Preface
Why study probability
and simulation
?
Symbulate
Don’t do what Donny Don’t does
About this book
1
What is Probability?
1.1
Instances of randomness
1.2
Interpretations of probability
1.2.1
Relative frequency
1.2.2
Subjective probability
1.3
Working with probabilities
1.3.1
Consistency requirements
1.3.2
Odds
1.4
Approximating probabilities - a brief introduction to simulation
1.5
Why study coins, dice, cards, and spinners?
2
The Language of Probability
2.1
Sample space of outcomes
2.2
Events
2.3
Random variables
2.3.1
Transformations of random variables
2.4
Probability spaces
2.4.1
Probability measures in a dice rolling example
2.4.2
Uniform probability measures #{sec-uniform-prob}
2.4.3
Non-uniform probability measures
2.5
Introduction to simulation
2.5.1
Tactile simulation: Boxes and spinners
2.5.2
Technology simulation: Symbulate
2.5.3
Approximating probabilities - margin of error
2.5.4
Brief summary of Symbulate commands
2.6
Some examples
2.6.1
A weighted die
2.6.2
More dice rolling
2.6.3
Proportion of coin flips immediately following heads that result in heads
2.6.4
Outcomes on a continuous scale
2.6.5
A logarithmic transformation
2.6.6
Continuous analog of rolling two dice
2.6.7
SAT Math scores
2.6.8
SAT Math and Reading scores
2.6.9
One spinner to rule them all?
2.7
Distributions of random variables
2.7.1
Discrete random variables: probability mass functions
2.7.2
Continuous random variables: probability density functions
2.7.3
Cumulative distribution functions
2.7.4
Distributions of transformations
2.7.5
Quantile functions and “universality of the uniform”
2.7.6
Joint distributions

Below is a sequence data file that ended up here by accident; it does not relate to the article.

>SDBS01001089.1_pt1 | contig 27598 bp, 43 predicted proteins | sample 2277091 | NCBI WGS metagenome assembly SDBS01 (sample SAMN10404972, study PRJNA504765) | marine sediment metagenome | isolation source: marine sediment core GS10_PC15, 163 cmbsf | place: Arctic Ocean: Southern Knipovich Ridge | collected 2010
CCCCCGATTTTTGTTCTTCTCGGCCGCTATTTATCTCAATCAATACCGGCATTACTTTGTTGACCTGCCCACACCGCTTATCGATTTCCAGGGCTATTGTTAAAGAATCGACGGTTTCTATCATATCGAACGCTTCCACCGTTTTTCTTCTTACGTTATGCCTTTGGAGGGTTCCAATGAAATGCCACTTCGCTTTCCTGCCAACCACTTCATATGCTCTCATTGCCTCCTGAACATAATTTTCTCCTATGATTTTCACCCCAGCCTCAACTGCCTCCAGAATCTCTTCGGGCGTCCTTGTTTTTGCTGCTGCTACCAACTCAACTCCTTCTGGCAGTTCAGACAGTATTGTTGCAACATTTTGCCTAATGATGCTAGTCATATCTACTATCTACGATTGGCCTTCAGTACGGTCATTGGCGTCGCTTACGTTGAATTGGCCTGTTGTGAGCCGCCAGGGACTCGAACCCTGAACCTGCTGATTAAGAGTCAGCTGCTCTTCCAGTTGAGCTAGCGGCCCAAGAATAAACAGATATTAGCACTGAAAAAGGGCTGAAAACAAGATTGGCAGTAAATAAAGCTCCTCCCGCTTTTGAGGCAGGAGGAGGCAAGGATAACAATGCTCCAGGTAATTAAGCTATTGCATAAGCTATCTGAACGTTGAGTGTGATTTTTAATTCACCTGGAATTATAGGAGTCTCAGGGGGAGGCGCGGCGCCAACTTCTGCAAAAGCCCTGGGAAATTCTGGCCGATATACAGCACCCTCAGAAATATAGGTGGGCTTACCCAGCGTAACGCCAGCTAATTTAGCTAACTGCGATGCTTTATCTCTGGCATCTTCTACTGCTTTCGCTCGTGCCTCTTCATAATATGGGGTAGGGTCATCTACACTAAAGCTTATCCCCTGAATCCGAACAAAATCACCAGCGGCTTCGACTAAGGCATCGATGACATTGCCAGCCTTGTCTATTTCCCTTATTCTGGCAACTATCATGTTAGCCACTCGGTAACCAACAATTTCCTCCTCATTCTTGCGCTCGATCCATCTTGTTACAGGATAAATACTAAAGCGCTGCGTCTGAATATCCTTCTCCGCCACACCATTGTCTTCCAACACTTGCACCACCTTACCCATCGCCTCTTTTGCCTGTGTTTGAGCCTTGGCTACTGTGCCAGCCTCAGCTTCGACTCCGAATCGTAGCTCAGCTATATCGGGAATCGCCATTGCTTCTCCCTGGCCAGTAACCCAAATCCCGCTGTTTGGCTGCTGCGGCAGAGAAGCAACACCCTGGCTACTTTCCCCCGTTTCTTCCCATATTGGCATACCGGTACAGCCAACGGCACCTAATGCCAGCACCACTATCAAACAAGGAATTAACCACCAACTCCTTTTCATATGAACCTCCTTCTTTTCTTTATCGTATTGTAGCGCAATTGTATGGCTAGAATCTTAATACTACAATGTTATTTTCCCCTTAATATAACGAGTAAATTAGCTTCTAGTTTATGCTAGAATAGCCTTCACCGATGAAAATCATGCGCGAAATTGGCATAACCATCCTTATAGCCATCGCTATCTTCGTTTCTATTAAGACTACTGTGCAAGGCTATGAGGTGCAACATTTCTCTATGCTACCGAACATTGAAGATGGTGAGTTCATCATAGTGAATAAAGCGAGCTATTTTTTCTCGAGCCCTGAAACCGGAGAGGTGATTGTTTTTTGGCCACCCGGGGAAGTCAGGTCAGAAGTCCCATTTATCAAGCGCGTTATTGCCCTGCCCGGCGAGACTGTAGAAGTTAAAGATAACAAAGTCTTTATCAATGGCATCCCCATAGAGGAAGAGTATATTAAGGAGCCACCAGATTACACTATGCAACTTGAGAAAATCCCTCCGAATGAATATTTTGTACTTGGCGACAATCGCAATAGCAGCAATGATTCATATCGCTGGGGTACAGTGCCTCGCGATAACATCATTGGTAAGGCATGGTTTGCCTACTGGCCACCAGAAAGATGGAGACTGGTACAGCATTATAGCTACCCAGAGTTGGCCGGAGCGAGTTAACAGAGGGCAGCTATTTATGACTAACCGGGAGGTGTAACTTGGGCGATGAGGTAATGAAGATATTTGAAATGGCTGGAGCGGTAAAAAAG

2.7.7
Mixed discrete and continuous random variables
2.8
Expected Values
2.8.1
“Law of the unconscious statistician”
2.8.2
Linearity of expected value
2.9
Variance and covariance
2.9.1
Variance and standard deviation
2.9.2
Covariance and correlation
2.9.3
Variance of sums
2.9.4
Other moments
3
Conditioning
3.1
Conditional probability
3.1.1
Simulating conditional probabilities
3.1.2
Joint, conditional, and marginal probabilities
3.1.3
Multiplication rule
3.1.4
Law of total probability
3.1.5
Bayes rule
3.1.6
Conditional probabilities are probabilities
3.1.7
Conditional versus unconditional probability
3.2
Conditional distributions
3.2.1
Discrete RVs: Conditional pmf
3.2.2
Continuous RVs: Conditional pdf
3.3
Conditional expectation
3.3.1
Law of total expectation
3.3.2
“Taking out what is known”
3.4
Independence
3.4.1
Independence of events
3.4.2
Independence versus uncorrelatedness
3.5
Conditional independence
Appendix
A
Summary of common distributions
References
An Introduction to Probability and Simulation
Chapter 2
The Language of Probability
This chapter introduces the fundamental terminology, objects, and mathematics of random phenomena.